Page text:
Can CBD Help You Sleep?
A small but growing body of scientific research provides some support for CBD as a sleep aid. A study out this month, for example, suggests CBD might help people with short-term sleep problems.
And Joseph Maroon, M.D., a clinical professor and neurosurgeon at the University of Pittsburgh Medical Center who has researched the effect of cannabis on the brain, says that CBD has properties that could help some people sleep better. Most notably, he says, it appears to ease anxiety and pain, both of which can make it harder to fall asleep or stay asleep.
One way CBD may help with sleep is by easing anxiety. In a study in the January issue of The Permanente Journal, published by the Kaiser-Permanente health insurance company, Colorado researchers looked at the health records of 72 patients who were treated with CBD for either anxiety or poor sleep.
During the three-month study, anxiety levels did decline, even in people whose main complaint was poor sleep. For those with sleep problems, the results weren’t as clear cut, though people did report some improvement in the first month.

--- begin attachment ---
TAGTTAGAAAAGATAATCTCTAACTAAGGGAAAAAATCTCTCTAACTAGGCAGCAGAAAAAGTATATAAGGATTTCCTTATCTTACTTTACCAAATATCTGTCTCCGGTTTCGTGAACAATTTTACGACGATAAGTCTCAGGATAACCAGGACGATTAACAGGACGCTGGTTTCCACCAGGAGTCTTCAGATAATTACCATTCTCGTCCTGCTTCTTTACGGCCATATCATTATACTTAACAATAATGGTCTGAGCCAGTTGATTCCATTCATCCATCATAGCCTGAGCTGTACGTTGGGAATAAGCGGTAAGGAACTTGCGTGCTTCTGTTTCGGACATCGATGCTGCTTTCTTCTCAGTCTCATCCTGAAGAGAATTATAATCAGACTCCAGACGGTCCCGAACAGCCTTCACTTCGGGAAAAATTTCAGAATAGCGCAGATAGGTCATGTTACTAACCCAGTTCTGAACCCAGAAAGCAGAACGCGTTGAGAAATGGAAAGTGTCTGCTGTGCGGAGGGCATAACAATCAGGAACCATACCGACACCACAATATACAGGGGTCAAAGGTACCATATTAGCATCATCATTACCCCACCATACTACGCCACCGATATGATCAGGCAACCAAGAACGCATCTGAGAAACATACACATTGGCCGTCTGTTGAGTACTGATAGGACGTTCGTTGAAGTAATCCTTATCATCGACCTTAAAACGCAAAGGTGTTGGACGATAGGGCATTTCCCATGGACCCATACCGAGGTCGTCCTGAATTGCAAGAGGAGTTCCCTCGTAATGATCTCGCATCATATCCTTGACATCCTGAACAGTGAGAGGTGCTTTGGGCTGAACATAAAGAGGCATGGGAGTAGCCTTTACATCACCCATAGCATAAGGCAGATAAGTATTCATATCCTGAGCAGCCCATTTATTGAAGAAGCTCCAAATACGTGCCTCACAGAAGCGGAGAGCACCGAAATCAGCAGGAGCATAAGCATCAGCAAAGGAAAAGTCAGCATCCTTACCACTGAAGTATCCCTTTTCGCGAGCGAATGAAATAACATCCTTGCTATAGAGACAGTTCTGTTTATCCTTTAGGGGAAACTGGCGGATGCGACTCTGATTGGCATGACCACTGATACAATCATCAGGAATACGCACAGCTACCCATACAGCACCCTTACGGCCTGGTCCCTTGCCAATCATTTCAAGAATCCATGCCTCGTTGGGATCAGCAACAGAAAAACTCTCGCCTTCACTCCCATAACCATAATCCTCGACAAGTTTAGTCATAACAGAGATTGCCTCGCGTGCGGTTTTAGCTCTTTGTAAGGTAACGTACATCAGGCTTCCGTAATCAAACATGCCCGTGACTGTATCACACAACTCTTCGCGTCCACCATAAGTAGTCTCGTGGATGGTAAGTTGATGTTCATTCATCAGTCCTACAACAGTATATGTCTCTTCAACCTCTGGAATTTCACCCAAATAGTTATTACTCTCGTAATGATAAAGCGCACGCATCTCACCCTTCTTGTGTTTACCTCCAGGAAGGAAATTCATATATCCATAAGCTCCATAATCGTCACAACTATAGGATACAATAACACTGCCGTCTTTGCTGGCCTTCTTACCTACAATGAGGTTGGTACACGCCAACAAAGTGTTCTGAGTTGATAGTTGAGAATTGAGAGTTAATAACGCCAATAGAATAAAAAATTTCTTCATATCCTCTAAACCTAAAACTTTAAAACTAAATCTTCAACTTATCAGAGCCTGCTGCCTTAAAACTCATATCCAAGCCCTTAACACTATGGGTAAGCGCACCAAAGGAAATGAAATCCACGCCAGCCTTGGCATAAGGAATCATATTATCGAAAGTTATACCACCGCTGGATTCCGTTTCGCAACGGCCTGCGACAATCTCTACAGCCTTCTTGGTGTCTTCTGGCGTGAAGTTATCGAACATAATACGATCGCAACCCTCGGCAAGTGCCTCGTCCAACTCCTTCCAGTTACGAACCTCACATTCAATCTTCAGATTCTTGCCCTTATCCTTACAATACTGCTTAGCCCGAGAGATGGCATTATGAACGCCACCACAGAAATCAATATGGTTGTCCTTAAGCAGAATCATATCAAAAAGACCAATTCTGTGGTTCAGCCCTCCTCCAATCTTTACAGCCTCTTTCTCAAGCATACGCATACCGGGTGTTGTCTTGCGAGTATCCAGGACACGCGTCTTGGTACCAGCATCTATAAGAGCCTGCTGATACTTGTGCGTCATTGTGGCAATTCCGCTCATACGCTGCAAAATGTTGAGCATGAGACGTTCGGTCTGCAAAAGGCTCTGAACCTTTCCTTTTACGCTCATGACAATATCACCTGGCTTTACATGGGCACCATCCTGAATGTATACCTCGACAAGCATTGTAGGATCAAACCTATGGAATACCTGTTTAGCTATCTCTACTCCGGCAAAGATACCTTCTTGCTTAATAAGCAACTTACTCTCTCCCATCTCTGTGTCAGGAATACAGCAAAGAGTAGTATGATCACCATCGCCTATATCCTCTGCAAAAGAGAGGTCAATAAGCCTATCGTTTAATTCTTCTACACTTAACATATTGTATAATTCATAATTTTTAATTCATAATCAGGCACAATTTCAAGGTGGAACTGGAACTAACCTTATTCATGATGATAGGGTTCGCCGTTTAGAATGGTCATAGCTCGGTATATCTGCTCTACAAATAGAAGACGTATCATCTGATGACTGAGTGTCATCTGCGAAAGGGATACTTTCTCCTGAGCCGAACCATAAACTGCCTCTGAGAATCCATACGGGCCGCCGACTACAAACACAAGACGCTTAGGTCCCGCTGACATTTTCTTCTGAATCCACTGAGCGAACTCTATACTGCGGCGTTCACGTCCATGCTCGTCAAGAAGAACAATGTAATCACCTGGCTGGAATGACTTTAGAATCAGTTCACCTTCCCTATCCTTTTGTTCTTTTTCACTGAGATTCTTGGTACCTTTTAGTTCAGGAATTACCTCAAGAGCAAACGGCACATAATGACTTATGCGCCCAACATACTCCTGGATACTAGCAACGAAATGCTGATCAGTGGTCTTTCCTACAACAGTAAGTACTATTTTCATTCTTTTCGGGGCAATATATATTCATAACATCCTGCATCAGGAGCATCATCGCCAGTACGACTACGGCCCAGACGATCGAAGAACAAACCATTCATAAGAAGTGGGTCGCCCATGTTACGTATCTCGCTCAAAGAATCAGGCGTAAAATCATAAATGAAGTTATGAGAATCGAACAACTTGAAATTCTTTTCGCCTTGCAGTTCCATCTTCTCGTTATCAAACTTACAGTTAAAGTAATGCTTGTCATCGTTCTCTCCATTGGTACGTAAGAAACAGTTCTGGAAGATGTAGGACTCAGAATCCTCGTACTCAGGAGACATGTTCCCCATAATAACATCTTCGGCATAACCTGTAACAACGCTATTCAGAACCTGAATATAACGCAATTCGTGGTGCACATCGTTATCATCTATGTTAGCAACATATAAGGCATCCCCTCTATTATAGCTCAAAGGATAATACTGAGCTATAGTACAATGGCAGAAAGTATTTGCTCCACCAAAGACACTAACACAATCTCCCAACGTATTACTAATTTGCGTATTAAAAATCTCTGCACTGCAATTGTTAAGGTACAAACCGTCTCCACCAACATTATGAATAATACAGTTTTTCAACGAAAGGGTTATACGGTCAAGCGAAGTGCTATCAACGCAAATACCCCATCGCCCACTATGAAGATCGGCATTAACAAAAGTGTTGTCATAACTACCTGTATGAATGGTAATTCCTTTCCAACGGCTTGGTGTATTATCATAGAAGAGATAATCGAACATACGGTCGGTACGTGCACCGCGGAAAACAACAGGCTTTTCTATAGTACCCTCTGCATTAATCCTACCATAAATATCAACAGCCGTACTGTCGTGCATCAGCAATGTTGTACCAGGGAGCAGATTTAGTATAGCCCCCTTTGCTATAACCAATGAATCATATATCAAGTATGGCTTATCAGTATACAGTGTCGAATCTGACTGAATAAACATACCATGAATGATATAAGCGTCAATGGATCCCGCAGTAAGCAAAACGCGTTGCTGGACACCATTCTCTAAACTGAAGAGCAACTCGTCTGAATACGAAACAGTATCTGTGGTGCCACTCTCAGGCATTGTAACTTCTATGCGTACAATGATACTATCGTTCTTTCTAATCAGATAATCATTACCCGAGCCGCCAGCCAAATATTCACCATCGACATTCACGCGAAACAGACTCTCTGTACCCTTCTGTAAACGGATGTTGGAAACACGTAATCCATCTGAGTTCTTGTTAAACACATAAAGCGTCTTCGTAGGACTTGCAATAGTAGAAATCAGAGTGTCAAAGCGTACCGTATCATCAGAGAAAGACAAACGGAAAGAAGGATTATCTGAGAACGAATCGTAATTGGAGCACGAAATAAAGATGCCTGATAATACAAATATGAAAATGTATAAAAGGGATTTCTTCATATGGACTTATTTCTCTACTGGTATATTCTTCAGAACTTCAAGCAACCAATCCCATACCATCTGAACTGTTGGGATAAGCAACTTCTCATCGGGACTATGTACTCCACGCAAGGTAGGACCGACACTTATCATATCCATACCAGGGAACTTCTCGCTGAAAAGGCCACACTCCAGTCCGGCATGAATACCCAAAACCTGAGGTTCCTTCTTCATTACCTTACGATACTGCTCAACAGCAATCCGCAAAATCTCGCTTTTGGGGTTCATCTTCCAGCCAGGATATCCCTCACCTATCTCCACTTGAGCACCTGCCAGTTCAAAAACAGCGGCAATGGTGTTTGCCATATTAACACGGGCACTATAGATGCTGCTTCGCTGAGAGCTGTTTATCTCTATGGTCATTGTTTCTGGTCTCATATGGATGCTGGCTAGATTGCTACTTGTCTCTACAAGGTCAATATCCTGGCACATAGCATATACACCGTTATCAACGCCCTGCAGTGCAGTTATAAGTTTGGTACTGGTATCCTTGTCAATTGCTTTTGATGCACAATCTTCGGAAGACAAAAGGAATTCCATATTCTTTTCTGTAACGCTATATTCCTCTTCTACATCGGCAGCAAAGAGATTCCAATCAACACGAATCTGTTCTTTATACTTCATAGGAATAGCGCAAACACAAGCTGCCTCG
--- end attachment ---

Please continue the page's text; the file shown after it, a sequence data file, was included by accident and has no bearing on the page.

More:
CBD may work better for anxiety than sleep. There’s more evidence for CBD’s ability to ease your anxiety than to help you fall asleep, though helping you relax could help you sleep, too.
Short-term use might be best. CBD’s ability to improve sleep may diminish the longer you use it, so you may not want to use it daily or long-term.
Higher doses could work better. There’s not much research on dosing, but what there is suggests low doses might not be very effective. A 2004 study found that low doses (15 mg in this case) didn’t help people fall asleep and might actually have made people more wakeful. And an even earlier study found that a relatively large dose—160 mg—worked better than a lower one. In Shannon’s study, patients were given a 25 mg dose.
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